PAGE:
A right handed 40-year-old hair stylist was referred to physical therapy for evaluation and treatment of a radial head malunion fracture status-post ORIF secondary to a fall while roller skating ten weeks prior. Upon injury, she landed on her buttocks and right elbow. She went to the local urgent care initially for evaluation. Radiographs were taken at that time, but she was not informed she had sustained a radial head fracture. About one week later, she was contacted by the urgent care and was directed to pick up her radiographs and to follow-up with an orthopedist. As she was not advised on the nature of her injury, she casually scheduled an appointment with an orthopedist and, after his evaluation, decided she wanted a second opinion. Her operating surgeon evaluated her three to four weeks after her injury. She was formally diagnosed with a radial head fracture by both physicians, but unfortunately, the fracture had begun to heal by the time she was evaluated by the second orthopedist and her fracture was classified as a malunion radial head fracture, which required reduction (Figure 1(a), Figure 1(b)). She underwent surgery to correct the defect eight weeks after initial injury with a manipulation and ORIF and wore a cast for approximately one week post-op. The cast was removed five days prior to her physical therapy evaluation.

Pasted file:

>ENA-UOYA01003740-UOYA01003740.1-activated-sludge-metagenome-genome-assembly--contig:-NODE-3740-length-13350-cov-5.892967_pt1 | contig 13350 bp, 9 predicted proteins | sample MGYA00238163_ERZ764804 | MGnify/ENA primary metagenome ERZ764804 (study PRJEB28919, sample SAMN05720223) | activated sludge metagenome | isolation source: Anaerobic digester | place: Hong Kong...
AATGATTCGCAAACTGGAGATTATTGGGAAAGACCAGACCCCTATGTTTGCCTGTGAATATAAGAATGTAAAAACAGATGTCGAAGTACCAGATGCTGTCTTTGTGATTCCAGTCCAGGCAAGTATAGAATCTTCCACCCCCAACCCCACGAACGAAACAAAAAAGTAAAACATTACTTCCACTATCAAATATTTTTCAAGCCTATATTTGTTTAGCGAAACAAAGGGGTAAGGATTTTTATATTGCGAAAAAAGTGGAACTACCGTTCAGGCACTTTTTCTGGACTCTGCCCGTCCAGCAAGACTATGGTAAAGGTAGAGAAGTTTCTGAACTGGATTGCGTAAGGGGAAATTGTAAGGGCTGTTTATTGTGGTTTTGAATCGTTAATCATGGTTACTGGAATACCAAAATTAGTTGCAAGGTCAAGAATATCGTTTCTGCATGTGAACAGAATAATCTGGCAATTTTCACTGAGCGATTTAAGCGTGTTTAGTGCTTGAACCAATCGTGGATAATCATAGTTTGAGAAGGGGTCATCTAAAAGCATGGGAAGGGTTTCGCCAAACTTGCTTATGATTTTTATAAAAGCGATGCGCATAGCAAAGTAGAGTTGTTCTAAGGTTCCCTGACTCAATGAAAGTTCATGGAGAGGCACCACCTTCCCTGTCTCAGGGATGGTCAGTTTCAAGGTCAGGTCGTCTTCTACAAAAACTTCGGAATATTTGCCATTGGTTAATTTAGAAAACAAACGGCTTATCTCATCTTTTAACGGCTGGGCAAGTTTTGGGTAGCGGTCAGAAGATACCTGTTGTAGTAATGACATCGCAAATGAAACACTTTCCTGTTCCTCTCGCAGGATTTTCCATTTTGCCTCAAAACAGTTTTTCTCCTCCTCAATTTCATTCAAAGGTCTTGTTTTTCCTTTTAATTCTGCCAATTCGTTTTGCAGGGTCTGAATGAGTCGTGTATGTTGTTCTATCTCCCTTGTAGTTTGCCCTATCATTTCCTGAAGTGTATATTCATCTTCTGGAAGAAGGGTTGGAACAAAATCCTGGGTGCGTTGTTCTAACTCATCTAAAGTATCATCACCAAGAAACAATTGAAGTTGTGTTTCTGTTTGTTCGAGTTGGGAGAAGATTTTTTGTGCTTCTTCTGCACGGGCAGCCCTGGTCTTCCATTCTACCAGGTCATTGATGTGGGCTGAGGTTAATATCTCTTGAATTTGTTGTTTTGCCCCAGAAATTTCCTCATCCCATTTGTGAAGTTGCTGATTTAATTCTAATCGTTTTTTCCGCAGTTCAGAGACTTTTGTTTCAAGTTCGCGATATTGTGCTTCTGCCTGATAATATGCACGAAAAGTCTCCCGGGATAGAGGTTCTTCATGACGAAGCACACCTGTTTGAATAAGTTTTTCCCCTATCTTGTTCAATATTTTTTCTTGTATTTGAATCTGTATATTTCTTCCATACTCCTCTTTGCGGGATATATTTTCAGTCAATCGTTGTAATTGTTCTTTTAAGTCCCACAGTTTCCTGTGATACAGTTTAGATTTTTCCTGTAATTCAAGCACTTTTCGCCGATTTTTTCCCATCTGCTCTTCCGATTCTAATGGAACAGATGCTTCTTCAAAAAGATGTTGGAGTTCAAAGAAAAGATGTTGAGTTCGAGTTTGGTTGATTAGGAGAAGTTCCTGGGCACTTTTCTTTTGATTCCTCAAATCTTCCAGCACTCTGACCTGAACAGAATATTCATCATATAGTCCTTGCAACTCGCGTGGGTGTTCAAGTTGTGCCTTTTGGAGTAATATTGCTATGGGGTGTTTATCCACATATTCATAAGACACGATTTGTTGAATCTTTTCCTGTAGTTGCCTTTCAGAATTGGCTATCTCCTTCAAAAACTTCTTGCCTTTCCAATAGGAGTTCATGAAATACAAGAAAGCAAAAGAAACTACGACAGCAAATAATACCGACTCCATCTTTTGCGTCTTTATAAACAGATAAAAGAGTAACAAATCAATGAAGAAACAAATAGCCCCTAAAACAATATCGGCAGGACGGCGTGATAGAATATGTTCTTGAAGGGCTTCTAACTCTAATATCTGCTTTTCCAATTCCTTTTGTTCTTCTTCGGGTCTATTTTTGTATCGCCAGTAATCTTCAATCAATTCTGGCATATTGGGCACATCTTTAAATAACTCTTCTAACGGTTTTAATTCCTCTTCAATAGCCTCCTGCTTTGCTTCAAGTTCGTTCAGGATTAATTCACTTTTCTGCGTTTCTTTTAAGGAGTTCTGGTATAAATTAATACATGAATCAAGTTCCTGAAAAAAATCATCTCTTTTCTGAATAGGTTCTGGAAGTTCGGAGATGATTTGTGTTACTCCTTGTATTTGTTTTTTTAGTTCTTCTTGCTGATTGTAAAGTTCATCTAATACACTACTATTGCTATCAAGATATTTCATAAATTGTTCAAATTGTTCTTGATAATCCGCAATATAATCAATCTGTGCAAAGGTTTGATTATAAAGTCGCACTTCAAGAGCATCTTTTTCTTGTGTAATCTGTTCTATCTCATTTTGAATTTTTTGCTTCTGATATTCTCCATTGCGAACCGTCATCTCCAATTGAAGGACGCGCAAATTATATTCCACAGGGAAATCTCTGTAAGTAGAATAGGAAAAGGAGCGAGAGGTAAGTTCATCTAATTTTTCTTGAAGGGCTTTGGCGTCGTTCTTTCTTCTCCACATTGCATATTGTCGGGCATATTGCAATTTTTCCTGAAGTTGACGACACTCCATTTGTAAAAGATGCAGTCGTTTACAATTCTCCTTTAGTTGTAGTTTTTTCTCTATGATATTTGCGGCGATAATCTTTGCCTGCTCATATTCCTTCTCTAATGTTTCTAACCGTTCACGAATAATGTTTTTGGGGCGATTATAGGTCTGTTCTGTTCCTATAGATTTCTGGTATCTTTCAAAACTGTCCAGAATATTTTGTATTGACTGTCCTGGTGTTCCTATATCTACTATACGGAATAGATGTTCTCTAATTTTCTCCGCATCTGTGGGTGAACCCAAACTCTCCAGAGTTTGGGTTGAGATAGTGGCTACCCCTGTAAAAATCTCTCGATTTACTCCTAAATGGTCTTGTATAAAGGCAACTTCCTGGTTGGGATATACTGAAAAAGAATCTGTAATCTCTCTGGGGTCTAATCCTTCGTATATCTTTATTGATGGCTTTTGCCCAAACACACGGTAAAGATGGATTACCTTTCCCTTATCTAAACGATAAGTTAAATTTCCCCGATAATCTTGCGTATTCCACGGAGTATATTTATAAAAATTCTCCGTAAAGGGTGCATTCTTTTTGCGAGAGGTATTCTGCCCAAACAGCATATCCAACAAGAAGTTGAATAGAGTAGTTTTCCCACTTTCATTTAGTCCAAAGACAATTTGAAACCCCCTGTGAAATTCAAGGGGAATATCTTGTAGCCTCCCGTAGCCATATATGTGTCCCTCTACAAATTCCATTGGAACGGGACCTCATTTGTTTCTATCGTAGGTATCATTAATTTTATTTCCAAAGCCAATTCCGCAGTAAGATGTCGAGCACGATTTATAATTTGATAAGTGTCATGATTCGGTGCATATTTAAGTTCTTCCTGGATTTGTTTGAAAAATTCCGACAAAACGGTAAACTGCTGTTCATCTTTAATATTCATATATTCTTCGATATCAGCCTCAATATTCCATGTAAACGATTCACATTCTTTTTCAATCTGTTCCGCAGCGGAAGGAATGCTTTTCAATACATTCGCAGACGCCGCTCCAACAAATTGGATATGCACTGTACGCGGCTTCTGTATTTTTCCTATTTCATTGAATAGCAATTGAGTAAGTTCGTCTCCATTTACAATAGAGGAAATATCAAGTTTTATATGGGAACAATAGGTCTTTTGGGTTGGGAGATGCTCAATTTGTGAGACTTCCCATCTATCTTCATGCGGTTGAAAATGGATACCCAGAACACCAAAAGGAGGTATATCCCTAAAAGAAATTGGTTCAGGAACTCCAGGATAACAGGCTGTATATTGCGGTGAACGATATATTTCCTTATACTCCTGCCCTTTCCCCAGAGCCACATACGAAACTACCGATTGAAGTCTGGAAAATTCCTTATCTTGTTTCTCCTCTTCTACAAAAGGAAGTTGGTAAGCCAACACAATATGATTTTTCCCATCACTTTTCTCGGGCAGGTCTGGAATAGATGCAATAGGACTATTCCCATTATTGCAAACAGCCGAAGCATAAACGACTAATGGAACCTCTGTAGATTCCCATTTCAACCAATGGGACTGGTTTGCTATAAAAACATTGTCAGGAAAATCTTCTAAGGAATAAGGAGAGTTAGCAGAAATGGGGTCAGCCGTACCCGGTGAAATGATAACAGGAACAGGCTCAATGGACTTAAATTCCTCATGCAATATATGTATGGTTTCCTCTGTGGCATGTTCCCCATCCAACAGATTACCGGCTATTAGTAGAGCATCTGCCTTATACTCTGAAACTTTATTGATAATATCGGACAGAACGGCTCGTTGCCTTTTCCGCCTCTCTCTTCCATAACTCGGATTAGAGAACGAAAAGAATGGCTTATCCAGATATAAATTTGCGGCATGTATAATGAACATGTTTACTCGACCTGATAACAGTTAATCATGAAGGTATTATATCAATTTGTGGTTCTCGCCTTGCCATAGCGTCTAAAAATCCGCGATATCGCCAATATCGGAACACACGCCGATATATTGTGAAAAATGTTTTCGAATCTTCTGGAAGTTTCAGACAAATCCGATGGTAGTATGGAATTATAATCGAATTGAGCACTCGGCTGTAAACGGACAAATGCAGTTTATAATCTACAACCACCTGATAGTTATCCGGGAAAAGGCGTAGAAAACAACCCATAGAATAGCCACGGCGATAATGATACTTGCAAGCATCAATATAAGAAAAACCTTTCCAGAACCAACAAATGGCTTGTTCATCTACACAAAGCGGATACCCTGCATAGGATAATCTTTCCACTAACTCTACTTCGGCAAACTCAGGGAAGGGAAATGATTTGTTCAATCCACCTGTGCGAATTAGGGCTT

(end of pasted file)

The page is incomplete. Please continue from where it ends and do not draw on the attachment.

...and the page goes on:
Following cast removal, the patient had begun to use her arm for simple activities but reported significant stiffness and moderate ache in her right elbow, forearm, wrist, and hand. The patient reported increased symptoms in the morning with mild increase in flexibility as the day progressed; however, the stiffness and soreness were consistent throughout the day. At the time of her initial evaluation, she had been directed by her surgeon to limit her lifting to less than one pound. She reported difficulties with bathing and self-care tasks due to her ROM limits and weakness. She was unable to use the right upper extremity for most activities of daily living (ADL’s) and lifestyle tasks such as putting make-up on, cooking, cleaning and laundry. Additionally, she was unable to perform her work as a hairstylist as it required lifting greater than one pound and more elbow flexion and extension than was available. Her primary complaints at the time of the initial evaluation were: significant restriction in ROM, weakness in the upper extremity, and increased pain. She rated her pain on a 10-point scale as 7/10 at worst, 4/10 at best, and 4/10 at the time of the initial evaluation. She stated that she felt a dull, achy type pain most of the time but did experience episodes of sharp pain. This patient’s goal was to regain normal use of her right arm for her work and lifestyle activities.